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I Partial and Full derivatives

  1. Feb 25, 2017 #1

    joshmccraney

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    Hi PF!

    Regarding derivatives, suppose we have some function ##f = y(t)x +x^2## where ##y## is an implicit function of ##t## and ##x## is independent of ##t##. Isn't the following true, regarding the difference between a partial and full derivative?
    $$ \frac{df}{dt} = \frac{\partial f}{\partial t} + \frac{\partial f}{\partial y}\frac{dy}{d t} + \frac{\partial f}{\partial x}\frac{d x}{d t} = \frac{\partial f}{\partial y}\frac{dy}{d t}$$
     
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  3. Feb 25, 2017 #2
    Yes, and [tex]\frac{{\partial f}}{{\partial y}}\frac{{dy}}{{dt}} = x\frac{{dy}}{{dt}}[/tex]
     
  4. Feb 25, 2017 #3

    PeroK

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    This makes no sense to me. If ##x## is independent of ##t##, then ##f## is not a function of ##t## and ##\frac{df}{dt}## makes no sense.
     
  5. Feb 25, 2017 #4
    y is a function of t.
     
  6. Feb 25, 2017 #5

    PeroK

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    But not ##f##.
     
  7. Feb 25, 2017 #6
    Not sure where you're going. f is a function of y, y is a function of t.
     
  8. Feb 25, 2017 #7

    PeroK

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    If ##f(t, x)## is a function of two independent variables, then ##\frac{df}{dt}## is not defined. It's ##\frac{\partial f}{\partial t}##.

    If ##x## is implicitly a function of ##t##, then ##f(t, x(t))## is now a function of only one independent variable and ##\frac{df}{dt}## is defined.
     
  9. Feb 25, 2017 #8

    joshmccraney

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    I thought ##f = f(y(t),x,t)##; is this incorrect? As ##t## changes, wouldn't that imply ##y## would change, and also ##f##?
    In this case are you saying ##\frac{\partial f}{\partial t} = \frac{\partial f}{\partial y}\frac{dy}{d t}##?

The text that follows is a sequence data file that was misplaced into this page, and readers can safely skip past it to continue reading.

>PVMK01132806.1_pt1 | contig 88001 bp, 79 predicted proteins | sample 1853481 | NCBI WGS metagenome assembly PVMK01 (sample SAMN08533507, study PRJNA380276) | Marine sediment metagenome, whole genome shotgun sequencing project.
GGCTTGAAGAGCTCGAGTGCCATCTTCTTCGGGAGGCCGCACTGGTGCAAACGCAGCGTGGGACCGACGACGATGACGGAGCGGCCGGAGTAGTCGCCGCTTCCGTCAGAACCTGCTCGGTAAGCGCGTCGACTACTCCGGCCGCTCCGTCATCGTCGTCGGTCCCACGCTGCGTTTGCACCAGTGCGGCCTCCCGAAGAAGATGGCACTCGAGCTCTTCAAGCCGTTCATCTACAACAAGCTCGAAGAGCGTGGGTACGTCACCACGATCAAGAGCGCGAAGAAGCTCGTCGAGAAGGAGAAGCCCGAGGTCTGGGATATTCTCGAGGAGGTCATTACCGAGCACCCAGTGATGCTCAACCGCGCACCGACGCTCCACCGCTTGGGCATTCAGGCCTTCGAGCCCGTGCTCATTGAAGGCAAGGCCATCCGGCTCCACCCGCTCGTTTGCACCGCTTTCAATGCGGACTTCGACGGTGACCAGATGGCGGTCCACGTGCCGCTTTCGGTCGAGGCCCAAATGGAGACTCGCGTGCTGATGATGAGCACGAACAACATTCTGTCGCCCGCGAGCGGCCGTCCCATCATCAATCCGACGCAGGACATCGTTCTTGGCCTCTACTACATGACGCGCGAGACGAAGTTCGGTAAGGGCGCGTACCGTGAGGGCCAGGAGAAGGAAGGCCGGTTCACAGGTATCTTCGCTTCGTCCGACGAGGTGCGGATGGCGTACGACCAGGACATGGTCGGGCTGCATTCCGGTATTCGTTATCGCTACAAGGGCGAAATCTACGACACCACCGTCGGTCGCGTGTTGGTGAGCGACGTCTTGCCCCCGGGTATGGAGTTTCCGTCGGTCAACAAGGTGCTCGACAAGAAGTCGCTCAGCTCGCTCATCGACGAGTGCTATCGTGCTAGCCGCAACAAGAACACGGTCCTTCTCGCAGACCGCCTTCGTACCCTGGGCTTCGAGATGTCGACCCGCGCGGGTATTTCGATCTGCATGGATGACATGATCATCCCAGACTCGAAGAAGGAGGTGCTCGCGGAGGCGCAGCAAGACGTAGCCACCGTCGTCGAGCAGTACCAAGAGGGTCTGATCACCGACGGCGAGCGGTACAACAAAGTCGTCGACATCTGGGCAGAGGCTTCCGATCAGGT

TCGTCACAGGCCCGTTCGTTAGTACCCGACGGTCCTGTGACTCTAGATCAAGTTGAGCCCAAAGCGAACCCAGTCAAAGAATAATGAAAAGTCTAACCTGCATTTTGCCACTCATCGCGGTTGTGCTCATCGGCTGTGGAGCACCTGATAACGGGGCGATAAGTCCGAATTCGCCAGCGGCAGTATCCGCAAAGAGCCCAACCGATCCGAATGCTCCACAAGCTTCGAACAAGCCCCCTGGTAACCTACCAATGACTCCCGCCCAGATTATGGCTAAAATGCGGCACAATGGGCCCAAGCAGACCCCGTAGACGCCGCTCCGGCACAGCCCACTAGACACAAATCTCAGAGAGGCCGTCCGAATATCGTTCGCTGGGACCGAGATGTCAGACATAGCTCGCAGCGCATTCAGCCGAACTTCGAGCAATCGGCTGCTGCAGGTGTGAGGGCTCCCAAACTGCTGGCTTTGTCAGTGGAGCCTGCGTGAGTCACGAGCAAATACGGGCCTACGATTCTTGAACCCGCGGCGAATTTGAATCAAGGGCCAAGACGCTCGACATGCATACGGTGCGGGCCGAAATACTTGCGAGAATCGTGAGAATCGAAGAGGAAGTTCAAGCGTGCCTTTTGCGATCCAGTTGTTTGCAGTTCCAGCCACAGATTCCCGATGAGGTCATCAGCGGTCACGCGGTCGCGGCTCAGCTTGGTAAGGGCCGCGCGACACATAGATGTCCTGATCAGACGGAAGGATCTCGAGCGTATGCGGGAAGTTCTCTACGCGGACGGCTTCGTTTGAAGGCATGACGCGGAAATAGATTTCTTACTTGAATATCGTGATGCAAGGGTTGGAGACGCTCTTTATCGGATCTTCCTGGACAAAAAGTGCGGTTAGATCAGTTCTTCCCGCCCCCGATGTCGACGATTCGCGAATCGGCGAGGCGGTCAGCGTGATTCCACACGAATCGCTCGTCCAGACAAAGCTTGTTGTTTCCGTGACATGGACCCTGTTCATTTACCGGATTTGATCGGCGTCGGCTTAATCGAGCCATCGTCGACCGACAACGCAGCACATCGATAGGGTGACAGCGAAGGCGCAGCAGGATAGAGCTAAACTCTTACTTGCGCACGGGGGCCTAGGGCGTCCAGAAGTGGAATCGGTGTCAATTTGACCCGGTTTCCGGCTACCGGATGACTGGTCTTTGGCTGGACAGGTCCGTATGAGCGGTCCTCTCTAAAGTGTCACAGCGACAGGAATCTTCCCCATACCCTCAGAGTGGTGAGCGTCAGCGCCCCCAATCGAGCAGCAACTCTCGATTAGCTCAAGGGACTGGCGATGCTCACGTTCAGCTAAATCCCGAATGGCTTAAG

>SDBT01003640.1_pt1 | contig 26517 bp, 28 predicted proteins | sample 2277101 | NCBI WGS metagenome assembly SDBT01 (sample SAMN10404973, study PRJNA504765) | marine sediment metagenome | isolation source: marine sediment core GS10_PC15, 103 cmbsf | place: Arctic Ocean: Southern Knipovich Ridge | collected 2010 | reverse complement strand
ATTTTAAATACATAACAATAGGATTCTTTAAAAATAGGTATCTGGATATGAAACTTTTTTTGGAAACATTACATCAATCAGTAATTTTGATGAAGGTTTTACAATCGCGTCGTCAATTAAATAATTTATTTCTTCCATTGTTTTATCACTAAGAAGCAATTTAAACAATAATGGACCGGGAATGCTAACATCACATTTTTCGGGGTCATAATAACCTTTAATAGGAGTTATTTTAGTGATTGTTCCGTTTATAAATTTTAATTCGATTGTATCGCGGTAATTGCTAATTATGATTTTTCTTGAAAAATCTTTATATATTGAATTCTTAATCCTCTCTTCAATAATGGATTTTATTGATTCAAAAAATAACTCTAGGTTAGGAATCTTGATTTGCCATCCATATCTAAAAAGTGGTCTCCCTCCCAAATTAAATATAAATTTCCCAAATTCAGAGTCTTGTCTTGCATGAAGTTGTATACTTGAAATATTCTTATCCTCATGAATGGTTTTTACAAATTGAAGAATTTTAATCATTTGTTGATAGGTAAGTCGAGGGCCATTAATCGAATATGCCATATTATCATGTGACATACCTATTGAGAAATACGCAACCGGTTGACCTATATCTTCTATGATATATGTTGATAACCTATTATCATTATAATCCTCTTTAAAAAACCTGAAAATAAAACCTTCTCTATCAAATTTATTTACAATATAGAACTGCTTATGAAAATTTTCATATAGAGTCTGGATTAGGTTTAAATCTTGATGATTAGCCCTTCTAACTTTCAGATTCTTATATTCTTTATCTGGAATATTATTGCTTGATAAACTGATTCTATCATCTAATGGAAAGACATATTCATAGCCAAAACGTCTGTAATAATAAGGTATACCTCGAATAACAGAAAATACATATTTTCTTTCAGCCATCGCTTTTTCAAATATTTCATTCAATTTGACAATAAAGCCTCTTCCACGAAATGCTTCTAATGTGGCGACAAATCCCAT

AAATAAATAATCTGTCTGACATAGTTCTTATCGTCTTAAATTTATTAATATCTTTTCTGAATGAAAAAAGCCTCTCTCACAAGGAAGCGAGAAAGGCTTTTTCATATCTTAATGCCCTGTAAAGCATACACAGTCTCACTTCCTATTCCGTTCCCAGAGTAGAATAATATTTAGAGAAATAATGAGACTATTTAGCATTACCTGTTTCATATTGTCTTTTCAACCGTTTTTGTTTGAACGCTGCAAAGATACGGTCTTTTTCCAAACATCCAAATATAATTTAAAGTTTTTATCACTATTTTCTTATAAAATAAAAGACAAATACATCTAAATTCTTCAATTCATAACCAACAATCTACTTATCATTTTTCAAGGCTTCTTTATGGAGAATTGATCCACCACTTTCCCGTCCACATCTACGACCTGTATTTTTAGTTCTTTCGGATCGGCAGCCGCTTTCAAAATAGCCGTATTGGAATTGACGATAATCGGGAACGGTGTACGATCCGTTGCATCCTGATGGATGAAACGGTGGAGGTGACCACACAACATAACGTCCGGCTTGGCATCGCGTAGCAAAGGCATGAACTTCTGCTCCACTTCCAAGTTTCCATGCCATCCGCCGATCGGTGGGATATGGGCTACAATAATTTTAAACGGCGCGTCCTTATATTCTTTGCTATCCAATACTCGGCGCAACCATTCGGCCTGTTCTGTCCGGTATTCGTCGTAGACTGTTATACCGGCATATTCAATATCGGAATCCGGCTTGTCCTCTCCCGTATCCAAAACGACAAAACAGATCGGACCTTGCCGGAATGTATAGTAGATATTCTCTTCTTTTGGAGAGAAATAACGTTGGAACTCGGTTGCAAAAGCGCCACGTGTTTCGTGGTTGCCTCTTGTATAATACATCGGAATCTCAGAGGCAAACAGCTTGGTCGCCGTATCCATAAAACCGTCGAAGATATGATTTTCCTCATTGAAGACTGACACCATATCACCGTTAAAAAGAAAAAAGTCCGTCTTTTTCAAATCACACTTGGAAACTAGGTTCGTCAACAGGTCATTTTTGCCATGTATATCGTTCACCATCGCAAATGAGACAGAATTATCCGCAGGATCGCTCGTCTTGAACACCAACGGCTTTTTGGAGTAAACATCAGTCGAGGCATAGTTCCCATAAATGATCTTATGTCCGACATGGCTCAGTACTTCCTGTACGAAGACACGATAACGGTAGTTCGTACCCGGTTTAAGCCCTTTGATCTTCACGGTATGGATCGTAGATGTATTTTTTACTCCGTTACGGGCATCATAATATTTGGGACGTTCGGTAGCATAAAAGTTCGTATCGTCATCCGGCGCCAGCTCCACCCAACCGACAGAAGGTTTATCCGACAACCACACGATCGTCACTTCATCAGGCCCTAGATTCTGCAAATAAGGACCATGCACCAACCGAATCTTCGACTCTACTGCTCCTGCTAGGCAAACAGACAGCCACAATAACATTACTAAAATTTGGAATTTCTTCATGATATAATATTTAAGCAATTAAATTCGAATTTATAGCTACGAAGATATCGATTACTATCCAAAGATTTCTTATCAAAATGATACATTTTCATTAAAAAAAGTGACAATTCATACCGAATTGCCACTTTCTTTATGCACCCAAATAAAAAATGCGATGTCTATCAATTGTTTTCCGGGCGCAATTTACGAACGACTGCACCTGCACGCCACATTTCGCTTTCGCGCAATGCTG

10. Feb 25, 2017 #9

    PeroK

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    This is where you must be careful. You have two different functions there. First, suppose we have a function of 3 variables: ##f(x, y, t)##.

    Here we take ##x, y, t## to be independent variables and ##f## is defined on a 3D space and we have partial derivatives of ##f## wrt each of the variables.

    Now, suppose we take a trajectory of a particle, say, where ##x(t)## and ##y(t)## are now functions of ##t##. Most physics books will continue using ##f## but actually what we have now is a new function ##g## of one variable ##t##, defined by:

    ##g(t) = f(x(t), y(t), t)##

    Now, you can have the "total derivative" of ##f##, which is really just the normal derivative of ##g## and can be calculated using the chain rule:

    ##\frac{dg}{dt} = \frac{\partial f}{\partial x} \frac{dx}{dt} + \frac{\partial f}{\partial y} \frac{dy}{dt} + \frac{\partial f}{\partial t}##

    As I said, many physics book will omit introducing ##g## and write the mathematically rather imprecise:

    ##\frac{df}{dt} = \frac{\partial f}{\partial x} \frac{dx}{dt} + \frac{\partial f}{\partial y} \frac{dy}{dt} + \frac{\partial f}{\partial t}##
     
  11. Feb 25, 2017 #10

    joshmccraney

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    Cool, this matches what I've learned! But how do we deal with ##f = y(t) x+x^2##? Are you saying ##\frac{df}{dt}## is not defined because we have two independent variables, namely, ##t## and ##x##? If so, then what is ##\frac{\partial f}{\partial t}##?